Look at these happy, smiling boys! Based on the image below, you’d NEVER guess that they’ve spent most of the season compelled to watch the 2022 White Sox, who picked up the first win of the 2022 Miguel Cairo era — how long it may last, nobody knows — with a 4-1 win over the Royals on Wednesday.
Some had a good night, some had a great night, some had entirely unremarkable nights. Let’s find out who’s who!
Lance Lynn’s season is finally rounding into form — and just in the nick of time, too!
Jokes aside, Lynn posted what might have been his most impressive outing of his abbreviated 2022, working through seven innings for the first time this season and allowing just a single earned run on four hits in the process. Lynn tied his season-high with eight punchies, the fifth time he’s reached that mark this year, and he walked none, making it nine straight starts with zero or one walk. Though his four-seamer is still far flatter than he’d like — the 20 inches of vertical movement he averaged tonight was more like 14 or 15 last year, where a lower number means more “rise” — his cutter, sinker, and curveball compensated magnificently, and he spotted them excellently, generating a mix of whiffs, called strikes, and weak contact that kept the Royals offense at bay for the night.
Since giving up 19 earned runs over 14 innings between July 6 to 16, Lynn has registered a 2.61 ERA (48 1⁄3 IP, 14 ER) over nine starts, striking out 56 and walking a puny five during that time. His 2.6% walk rate is the second-lowest in the majors in that span behind Corey Kluber.
Lynn’s 91-pitch outing looked like this:
Many things in life are beyond our comprehension as human beings, and one particular item that lies beyond mine is how Kris Bubic continues to churn out quality starts against the White Sox at a nearly 100% rate. After working six two-run innings tonight, Bubic has allowed two or fewer runs in eight of his nine career appearances the White Sox, pitching into the sixth inning in every single one of them. For his career, Bubic now has a 2.70 lifetime ERA in 16 combined appearances totaling 88 innings against the White Sox and Tigers ... and a 5.70 ERA in 197 innings against everyone else. His stuff was not particularly sharp tonight, generating just 10 total swings-and-misses on his three-pitch mix, but as has been the rule in 2022, he managed to leverage the Sox aggressiveness against them, using their tendency to take themselves out of at-bats early in the count to generate bad contact and generally work his way out of the trouble caused by allowing six hits and four walks in just 94 pitches.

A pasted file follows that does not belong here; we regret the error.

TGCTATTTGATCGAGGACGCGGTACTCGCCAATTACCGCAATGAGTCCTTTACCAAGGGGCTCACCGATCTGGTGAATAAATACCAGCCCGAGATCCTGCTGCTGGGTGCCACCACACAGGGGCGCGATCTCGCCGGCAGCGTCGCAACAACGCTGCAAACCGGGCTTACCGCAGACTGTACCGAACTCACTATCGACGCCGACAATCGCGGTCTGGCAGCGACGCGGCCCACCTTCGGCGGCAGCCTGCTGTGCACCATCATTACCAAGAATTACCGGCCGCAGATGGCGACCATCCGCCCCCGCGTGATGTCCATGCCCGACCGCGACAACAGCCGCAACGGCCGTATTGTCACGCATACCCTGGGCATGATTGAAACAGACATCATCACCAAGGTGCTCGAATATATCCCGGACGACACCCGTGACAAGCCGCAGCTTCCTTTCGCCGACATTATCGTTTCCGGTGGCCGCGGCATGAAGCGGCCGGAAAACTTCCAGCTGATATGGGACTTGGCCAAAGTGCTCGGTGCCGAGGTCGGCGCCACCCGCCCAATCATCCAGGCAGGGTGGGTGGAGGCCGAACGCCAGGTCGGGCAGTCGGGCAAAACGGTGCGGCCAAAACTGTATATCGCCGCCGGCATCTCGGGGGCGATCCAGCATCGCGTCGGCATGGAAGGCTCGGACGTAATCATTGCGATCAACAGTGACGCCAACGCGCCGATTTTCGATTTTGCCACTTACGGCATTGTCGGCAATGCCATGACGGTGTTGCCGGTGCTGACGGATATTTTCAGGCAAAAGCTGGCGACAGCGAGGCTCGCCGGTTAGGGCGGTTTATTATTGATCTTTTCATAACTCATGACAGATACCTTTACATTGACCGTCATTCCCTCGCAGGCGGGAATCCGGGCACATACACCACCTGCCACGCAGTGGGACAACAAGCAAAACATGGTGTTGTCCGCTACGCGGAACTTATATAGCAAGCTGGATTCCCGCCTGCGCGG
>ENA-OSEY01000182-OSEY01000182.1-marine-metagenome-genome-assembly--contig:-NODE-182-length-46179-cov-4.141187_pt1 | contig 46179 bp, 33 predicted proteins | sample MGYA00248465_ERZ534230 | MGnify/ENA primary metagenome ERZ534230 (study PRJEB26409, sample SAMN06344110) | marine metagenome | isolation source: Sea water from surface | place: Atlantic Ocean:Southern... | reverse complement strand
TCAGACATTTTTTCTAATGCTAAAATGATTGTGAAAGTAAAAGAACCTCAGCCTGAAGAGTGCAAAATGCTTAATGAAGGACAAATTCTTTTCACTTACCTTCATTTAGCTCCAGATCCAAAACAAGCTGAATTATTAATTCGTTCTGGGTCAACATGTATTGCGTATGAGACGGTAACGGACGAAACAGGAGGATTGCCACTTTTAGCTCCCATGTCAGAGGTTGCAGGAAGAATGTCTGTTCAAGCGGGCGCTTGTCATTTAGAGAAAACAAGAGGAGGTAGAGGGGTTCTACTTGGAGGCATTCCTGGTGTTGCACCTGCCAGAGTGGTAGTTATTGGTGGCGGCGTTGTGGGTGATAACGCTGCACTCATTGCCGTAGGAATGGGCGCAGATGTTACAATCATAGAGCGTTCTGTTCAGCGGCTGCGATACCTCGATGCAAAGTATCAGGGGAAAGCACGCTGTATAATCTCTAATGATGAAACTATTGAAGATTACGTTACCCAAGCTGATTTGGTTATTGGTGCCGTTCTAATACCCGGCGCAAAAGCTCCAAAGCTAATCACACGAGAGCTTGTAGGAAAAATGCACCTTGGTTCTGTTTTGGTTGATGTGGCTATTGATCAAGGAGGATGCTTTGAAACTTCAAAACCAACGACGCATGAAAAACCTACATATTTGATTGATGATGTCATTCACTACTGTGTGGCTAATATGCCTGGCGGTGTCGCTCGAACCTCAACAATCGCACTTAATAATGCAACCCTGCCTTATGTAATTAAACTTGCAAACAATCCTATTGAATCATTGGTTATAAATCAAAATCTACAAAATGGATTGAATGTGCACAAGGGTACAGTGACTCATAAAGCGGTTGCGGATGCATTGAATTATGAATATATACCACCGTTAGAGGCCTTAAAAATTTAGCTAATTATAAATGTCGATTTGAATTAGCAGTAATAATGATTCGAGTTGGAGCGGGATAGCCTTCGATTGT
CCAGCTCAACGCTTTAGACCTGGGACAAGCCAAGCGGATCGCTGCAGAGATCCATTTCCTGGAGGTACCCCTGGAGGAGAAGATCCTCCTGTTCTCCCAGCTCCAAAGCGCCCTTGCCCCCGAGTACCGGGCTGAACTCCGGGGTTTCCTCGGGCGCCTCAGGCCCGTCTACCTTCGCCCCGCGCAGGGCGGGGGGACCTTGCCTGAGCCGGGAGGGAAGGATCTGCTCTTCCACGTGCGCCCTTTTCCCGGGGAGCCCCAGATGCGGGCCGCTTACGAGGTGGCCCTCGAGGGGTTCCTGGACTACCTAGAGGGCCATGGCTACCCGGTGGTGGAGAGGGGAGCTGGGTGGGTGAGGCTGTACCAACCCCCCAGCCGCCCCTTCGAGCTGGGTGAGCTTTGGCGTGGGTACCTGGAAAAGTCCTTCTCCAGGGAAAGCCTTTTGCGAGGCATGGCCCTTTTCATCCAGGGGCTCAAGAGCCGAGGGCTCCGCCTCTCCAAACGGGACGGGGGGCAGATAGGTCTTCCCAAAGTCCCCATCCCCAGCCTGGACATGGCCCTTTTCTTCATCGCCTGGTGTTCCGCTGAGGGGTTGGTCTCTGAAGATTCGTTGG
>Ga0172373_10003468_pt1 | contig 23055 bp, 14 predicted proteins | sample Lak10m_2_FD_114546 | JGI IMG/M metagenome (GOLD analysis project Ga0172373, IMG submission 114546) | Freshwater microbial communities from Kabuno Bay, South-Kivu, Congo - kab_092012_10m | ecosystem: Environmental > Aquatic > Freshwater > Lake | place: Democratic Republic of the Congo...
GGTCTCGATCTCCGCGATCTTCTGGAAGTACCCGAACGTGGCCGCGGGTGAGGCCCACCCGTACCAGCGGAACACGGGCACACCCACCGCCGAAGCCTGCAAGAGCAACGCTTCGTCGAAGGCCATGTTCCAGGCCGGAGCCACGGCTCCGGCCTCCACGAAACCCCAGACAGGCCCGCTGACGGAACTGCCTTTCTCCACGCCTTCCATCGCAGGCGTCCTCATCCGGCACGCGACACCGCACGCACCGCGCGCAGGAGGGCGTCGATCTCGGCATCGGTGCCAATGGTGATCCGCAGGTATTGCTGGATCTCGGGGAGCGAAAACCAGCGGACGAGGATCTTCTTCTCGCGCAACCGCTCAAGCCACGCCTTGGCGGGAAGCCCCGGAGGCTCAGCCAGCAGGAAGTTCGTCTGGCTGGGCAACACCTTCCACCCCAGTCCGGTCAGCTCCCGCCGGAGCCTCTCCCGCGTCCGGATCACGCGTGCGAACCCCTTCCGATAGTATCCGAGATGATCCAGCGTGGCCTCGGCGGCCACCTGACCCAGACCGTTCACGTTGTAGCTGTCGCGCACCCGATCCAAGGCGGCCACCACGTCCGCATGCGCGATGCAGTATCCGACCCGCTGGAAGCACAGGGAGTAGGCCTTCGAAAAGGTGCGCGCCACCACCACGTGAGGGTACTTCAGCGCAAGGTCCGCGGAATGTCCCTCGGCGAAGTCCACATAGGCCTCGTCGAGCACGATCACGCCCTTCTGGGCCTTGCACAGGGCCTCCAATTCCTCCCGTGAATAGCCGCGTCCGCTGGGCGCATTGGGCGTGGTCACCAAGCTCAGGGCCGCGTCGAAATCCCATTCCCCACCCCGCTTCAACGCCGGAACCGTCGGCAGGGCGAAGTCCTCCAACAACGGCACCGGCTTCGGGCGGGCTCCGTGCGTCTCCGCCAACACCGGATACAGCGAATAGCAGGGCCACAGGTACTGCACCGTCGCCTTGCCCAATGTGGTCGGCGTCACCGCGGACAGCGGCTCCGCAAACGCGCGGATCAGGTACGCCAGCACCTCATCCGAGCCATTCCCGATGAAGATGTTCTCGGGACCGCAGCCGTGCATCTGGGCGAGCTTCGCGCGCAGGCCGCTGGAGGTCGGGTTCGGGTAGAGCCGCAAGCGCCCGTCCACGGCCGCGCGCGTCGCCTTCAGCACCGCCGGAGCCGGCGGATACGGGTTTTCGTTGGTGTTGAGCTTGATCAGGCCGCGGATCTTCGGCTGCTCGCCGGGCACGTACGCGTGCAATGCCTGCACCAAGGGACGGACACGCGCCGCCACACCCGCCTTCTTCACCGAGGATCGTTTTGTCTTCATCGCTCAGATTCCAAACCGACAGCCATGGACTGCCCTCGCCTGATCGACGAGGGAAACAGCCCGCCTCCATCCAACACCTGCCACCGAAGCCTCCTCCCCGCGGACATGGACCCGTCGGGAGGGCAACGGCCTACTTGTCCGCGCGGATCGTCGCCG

Those 94 pitches? They looked like this:
Yasmani Grandal’s first plate appearance off of the injured list wound up being the highest pressure of the game, arriving with the bases loaded and no outs in the second inning with a 2.85 LI. He flew out to right field.
Hunter Dozier responded to the biggest pressure-load of the game (1.34 pLI) by going 0-for-4 with three strikeouts.
Elvis entered the building, and the ball soon left the building. Andrus’s fifth-inning dinger to break a 1-1 tie added .157 WPA to the Sox chances at victory, the most of the night.
Lance Lynn’s .310 WPA easily paced both sides, and deservedly so.
Hardest hit: Checking in at 107.5 mph, Bobby Witt The Younger’s fourth inning solo home run was the hardest-hit ball of the game.
Weakest contact: Romy González extended an ultimately game-winning rally in the seventh inning by reaching base on a 41.3 mph tapper that was the slowest batted ball of the night.
Luckiest hit: Josh Harrison’s seeing-eye single in the eighth inning had an xBA of just .160.
Toughest out: Nicky Lopez is the king of misfortune for the second straight night, this time as a result of sending a line drive with a .770 xBA directly at second baseman Romy González.
Longest hit: Another win for Witt, whose 431-foot blast was the longest shot of the game.
Magic Number: .667
With a win percentage of nearly 67% (2-1), Miguel Cairo is, for tonight, the winningest manager in White Sox history, moving ahead of Sox managerial luminaries Ed Walsh, Don Cooper, and Doug Rader on the team’s all-time win chart.
Hard-hit is any ball off the bat at 95 mph or more
LI measures pressure per play
pLI measures total pressure faced in-game
Whiff a swing-and-miss
WPA win probability added measures contributions to the win
xBA expected batting average
Who was the White Sox MVP tonight?
This poll is closed
Lance Lynn (7 IP, ER, 4 H, 8 SO)
Elvis Andrus (1-for-4, HR, 2 RBI)
AJ Pollock (1-for-4, HR, Maybe Going On That Hot Streak Molly Knight Told Us All Was Gonna Happen?)
Who was the White Sox cold cat tonight?
This poll is closed
Liam Hendriks (IP, 2 H, ER, SO)
Eloy Jiménez (1-for-4, Won’t You Please Stop Hitting The Ball On The Ground So Much?)
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